Recognized by Unesco as one of the world’s most important food scenes, Tucson is not only bigger than you thought (one of the country’s 30 largest cities), it’s an exceptional place for Mexican and Southwestern gastronomy. Here's a list of can't miss eats in this Arizona metropolis. 

Desert provisions

Tucson was first settled by Paleo-Indians some 12,000 years ago, then the Spanish in the 1600s, then later by the Mexicans, and most recently, Americans in the late 1800s. That melting pot plays an important role in the city’s standout textures and flavors in its cuisine. 

But so does the desert. Like anything else that lives and thrives in the desert, Tucsonans are forced to get creative with what they eat. They don’t scavenge, of course. Rather they take what the Baja desert gives them in the form of unique provisions. Namely chiltepins, cholla buds, prickly pear syrup, mesquite flour, tepary beans and White Sonoran wheat to name a few. 

Tucson still uses many of the same meats, beans, veggies and grains you’d expect; but the dressings, salsa, spices, and presentation are unlike anything else on the continent – a truly remarkable mashup of both Mexican and Southwestern American fare. 

Read more: Under the radar USA: Tucson is more than its cactus

Three colorful tacos drizzled with assorted green and yellow sauces
Chef Maria Mazon of Boca Tacos brought her family's recipes with her when she moved from Sonora, Mexico © Image courtesy of Visit Tucson

Southwestern standouts

For an introductory first taste of all that history, start at Boca Tacos. The staff serves up to a half dozen salsas with every order, letting you sample a wide variety of flavors in an al fresco setting under clementine-purple skies as the sun sets. It’s wonderful – all of it. 

Next check out what the city calls “the best 23 miles of Mexican food” in America. This can be found along 12th Ave. Try the beef tamales or red chili combination plate at Perfecto's. Have a Southwestern hot dog fight between BK Tacos and El Guero Canelo. For a Tucson take on seafood, head to El Merendero for the crispy chicharrones de cameron (fried pork rinds). For local pastries and freshly baked sweets, don’t miss La Estrella Bakery.

In Tucson you’ll also find the oldest Mexican restaurant in the country (family-owned since 1922) at El Charro Café, which serves traditional plates with a Sonora spin. As the restaurant likes to say, "We are not the best because we are the oldest. We are the oldest because we are the best!"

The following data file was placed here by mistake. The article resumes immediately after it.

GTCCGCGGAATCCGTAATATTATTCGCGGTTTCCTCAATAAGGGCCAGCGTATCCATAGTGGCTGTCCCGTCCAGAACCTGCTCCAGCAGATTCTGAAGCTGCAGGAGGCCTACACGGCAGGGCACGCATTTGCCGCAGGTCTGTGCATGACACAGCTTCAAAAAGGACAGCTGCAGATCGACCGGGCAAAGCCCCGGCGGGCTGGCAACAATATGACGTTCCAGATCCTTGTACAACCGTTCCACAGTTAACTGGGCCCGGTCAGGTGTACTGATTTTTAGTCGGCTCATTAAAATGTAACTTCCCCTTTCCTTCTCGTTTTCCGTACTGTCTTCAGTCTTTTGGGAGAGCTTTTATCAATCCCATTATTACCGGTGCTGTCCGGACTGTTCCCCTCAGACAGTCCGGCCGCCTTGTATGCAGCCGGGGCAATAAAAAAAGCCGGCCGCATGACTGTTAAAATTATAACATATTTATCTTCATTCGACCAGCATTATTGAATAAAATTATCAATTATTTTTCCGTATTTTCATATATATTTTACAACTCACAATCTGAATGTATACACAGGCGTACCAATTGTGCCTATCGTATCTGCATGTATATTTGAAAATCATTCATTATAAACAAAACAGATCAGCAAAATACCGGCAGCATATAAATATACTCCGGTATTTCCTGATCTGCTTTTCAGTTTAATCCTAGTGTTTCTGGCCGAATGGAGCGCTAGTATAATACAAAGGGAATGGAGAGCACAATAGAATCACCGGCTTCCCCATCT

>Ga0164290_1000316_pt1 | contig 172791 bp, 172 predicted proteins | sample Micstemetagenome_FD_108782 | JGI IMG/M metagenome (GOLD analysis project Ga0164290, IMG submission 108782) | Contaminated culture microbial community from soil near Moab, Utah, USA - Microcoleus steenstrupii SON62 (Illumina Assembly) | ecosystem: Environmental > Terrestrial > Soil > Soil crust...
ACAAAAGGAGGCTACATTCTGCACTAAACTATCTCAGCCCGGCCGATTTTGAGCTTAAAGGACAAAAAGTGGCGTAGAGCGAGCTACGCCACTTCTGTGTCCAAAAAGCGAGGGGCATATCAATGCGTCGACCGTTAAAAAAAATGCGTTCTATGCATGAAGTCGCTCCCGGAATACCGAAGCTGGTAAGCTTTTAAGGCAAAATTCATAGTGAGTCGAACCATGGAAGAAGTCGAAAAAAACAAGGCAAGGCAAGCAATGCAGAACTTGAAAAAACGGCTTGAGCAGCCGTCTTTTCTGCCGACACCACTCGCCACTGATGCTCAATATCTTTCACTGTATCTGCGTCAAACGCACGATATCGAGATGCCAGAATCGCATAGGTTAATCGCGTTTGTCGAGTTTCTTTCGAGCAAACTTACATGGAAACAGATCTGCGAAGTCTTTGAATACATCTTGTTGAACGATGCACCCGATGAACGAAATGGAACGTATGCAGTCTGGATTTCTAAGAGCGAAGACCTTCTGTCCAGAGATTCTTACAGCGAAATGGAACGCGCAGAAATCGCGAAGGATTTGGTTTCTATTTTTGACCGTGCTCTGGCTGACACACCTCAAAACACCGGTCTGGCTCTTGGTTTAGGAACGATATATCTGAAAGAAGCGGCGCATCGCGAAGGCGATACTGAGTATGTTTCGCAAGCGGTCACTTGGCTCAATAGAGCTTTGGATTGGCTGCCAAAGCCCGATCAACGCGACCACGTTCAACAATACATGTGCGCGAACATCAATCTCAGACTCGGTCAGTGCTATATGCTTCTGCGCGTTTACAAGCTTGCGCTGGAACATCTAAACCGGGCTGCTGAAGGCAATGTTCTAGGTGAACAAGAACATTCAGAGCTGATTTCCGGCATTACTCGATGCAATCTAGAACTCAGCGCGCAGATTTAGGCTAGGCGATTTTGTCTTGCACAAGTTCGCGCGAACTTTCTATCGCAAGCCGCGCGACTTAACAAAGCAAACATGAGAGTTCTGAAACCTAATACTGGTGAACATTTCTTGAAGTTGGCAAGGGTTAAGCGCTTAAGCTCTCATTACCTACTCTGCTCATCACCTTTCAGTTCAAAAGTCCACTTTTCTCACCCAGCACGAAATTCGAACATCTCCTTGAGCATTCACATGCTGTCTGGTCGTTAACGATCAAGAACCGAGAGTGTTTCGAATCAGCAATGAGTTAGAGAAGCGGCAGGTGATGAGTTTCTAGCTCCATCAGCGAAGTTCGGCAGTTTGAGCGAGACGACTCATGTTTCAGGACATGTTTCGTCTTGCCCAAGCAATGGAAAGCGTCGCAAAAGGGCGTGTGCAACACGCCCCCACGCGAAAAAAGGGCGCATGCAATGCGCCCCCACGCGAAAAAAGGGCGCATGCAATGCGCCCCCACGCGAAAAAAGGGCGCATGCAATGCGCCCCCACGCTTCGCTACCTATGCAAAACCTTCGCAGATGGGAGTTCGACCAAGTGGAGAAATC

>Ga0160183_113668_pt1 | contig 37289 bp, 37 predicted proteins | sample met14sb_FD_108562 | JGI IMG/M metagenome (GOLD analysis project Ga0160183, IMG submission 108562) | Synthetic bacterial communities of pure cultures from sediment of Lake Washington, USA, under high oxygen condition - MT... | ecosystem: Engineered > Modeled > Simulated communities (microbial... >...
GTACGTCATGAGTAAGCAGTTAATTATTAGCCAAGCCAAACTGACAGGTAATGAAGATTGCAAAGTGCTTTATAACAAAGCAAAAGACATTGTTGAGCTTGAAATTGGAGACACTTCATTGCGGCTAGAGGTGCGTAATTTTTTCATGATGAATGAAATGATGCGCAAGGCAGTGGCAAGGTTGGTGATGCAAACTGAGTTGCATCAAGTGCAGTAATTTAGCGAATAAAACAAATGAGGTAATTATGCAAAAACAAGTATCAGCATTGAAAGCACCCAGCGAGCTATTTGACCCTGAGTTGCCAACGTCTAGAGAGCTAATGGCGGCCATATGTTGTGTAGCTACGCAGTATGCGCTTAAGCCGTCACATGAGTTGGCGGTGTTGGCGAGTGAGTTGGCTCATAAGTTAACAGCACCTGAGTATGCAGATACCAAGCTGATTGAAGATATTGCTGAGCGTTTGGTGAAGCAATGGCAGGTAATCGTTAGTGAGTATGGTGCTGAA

A flaky pastry filled with lobster pieces and peas served on a white plate
Lobster pot pie is one delicious spin on an American favorite at The Hub © Image courtesy of Visit Tucson

The best of the rest

Staying true to comfort food, you’ll find a Tucson twist on American favorites at The Hub, which is as kid-friendly as it is delicious. For an indulgent take on breakfast or lunch (think snickerdoodle pancakes), visit Baja Cafe. For Zagat-rated and fine-dining Italian, head to Vivace Restaurant, a local staple and favorite. 

And when you’re done with meat but still seeking inspiration, you’ll be impressed with the vegetarian creations of The Tasteful Kitchen

Store shelves with jars of green and red salsas and cookbooks for sale
Native Seeds/SEARCH stocks an amazing selection of cookbooks and locally sourced salsa © Image courtesy of Visit Tucson

Farm to table 

If you really want to go behind the scenes, there are several farm-to-table food tours offered by local providers. Standouts include Mission Garden, Native Seeds/SEARCH, San Xavier Co-op, The Presidio District Experience, and the Obama-endorsed Tucson Village Farm. There's also two notable farmers’ markets in town: Santa Cruz River Farmers' Market and Heirloom Farmers' Market at Rillito Park.

Pairing good food with the truly great outdoors of Saguaro National Park, mountains on all four sides, and sunsets that last forever – when it comes to “The Old Pueblo” (as the city is lovingly called), both your stomach and your heart are in good hands. 

Produced by Lonely Planet for Visit Tucson. All editorial views are those of Lonely Planet alone and reflect our policy of editorial independence and impartiality.

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